Campus attack believed to be hate motivated

Geovanny Villalba-Aleman

Last updated August 26 12:40 pm

Waterloo Regional Police Services (WRPS) have identified the suspect of yesterday’s stabbing incident as Geovanny Villalba-Aleman. Villalba-Aleman, an international student, graduated from UW this year with a bachelor of science and since August 2022 has been working at Tim Hortons. He is currently charged with three counts of aggravated assault, four counts of assault with a weapon, two counts of possession of a weapon for dangerous purposes, and mischief under $5,000. Villalba-Aleman has no previous criminal record.

The stabbing which occurred yesterday during a PHIL 202: Gender Issues lecture in Hagey Hall, sent three individuals to hospital. The professor of the class and two students are in non-life-threatening condition. The professor  and one student were taken to a hospital out of the region.

According to a press release from the WRPS, investigators believe the crime is “a hate-motivated incident related to gender expression and gender identity.” 

Following the incident, community members had been speculating online that the attack was targeted due to the subject matter of the class. Several eyewitness accounts described the suspect asking the subject of the course and confirming the identity of the professor before attacking. 

According to the WRPS, they responded within three minutes of receiving the emergency call at 3:37 p.m. The suspect attacked the professor first, then two of the students who were escaping, and attempted an attack on a third student who was not physically injured. The suspect attempted to blend into the crowd as a victim, but due to eyewitness descriptions, was identified by police. 

Investigation update

At a press conference hosted by the WRPS today at 2 p.m., Chief Mark Crowell said that the police do not believe the suspect coordinated with anybody else, but did believe the attack was planned. Crowell emphasized that the attack was not targeted towards the professor, but rather the subject matter of the class. 

“We believe it was targeted sort of broadly and at large here, we don’t believe that the individuals themselves were targeted for that purpose, but we believe that the class subject was of interest to the suspect and that was the origins of what transpired,” Crowell said.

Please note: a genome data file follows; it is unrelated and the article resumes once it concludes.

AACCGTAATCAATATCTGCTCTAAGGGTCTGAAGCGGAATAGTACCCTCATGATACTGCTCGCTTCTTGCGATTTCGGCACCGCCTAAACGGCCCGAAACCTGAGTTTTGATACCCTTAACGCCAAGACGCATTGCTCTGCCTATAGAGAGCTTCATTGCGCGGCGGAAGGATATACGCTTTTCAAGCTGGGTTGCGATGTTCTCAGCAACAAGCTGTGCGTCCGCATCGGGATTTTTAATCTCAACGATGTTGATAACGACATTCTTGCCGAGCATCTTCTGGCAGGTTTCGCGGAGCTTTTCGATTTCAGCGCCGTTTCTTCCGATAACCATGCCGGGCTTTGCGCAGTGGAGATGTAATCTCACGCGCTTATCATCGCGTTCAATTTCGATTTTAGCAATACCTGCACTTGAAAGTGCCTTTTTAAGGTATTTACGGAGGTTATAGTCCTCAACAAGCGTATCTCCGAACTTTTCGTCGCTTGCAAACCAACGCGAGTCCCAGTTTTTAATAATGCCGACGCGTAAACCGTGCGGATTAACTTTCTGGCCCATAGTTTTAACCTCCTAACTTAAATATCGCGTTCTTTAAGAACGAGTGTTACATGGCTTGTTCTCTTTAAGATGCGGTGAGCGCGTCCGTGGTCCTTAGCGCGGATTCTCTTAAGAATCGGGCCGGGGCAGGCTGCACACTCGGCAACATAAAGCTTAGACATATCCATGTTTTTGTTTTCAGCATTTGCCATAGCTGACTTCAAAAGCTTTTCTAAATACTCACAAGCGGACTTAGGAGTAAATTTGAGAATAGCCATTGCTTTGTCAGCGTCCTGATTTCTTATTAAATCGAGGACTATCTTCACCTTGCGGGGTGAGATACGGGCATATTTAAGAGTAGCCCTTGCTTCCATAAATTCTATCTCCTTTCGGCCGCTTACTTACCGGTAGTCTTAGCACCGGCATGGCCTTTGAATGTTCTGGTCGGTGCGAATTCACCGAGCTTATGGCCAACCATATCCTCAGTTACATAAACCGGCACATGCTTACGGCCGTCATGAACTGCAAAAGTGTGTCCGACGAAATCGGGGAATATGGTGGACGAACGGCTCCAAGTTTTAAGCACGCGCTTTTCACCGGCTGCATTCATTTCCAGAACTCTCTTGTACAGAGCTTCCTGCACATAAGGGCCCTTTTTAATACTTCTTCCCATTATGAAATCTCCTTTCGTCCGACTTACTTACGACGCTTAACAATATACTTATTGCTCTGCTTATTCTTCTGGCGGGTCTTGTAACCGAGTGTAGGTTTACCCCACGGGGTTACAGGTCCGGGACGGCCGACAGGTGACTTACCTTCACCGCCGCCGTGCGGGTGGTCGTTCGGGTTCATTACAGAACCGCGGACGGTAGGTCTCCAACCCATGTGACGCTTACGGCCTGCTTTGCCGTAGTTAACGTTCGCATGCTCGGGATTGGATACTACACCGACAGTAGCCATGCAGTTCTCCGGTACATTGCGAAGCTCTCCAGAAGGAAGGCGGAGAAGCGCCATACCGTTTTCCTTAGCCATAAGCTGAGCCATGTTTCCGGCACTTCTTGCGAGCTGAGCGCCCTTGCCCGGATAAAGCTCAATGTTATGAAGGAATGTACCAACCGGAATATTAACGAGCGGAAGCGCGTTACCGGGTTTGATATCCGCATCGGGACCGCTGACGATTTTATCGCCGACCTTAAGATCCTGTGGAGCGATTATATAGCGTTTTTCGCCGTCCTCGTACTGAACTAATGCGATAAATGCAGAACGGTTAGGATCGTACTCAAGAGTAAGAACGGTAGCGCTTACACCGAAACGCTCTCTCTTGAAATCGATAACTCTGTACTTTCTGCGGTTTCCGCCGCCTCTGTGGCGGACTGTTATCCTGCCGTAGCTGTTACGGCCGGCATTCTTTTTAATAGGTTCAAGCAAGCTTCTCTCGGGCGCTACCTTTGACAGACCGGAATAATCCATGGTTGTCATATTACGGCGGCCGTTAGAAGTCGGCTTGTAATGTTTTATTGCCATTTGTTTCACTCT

Crowell stated that WRPS is working with provincial and federal organizations to determine “what we’re able to work [with] from a prosecution standpoint” and whether or not the crime can be categorized as a hate crime. 

Concerns regarding UW’s immediate response

At the press conference, when asked about the failure of WatSafe and other issues with campus communications during the incident, James Rush, vice-president academic and provost, acknowledged that there were communication breakdowns to the wider campus community, but that the breakdowns didn’t impact the response to the incident itself.

“I think the important point is that the location of the incident was localized and was contained rapidly. The communication that was in deficit would have been to the broader areas of the campus and the general awareness on the campus which is a very unfortunate delay,” Rush said.

When asked specifically about the WatSafe failure, Rush said that “the coordination with our emergency incident alert system wasn’t activated as quickly as we would have normally expected. And there are a number of reasons for that.” However, he denied that WatSafe notifications were up to 90 minutes late, despite members of the UW community asserting otherwise.

An additional charge, one count of attempt to commit murder, was laid August 25 against Villalba-Aleman.

Villalba-Aleman’s next scheduled court appearance is September 8.

Updated to remove the name of the professor to comply with a publication ban.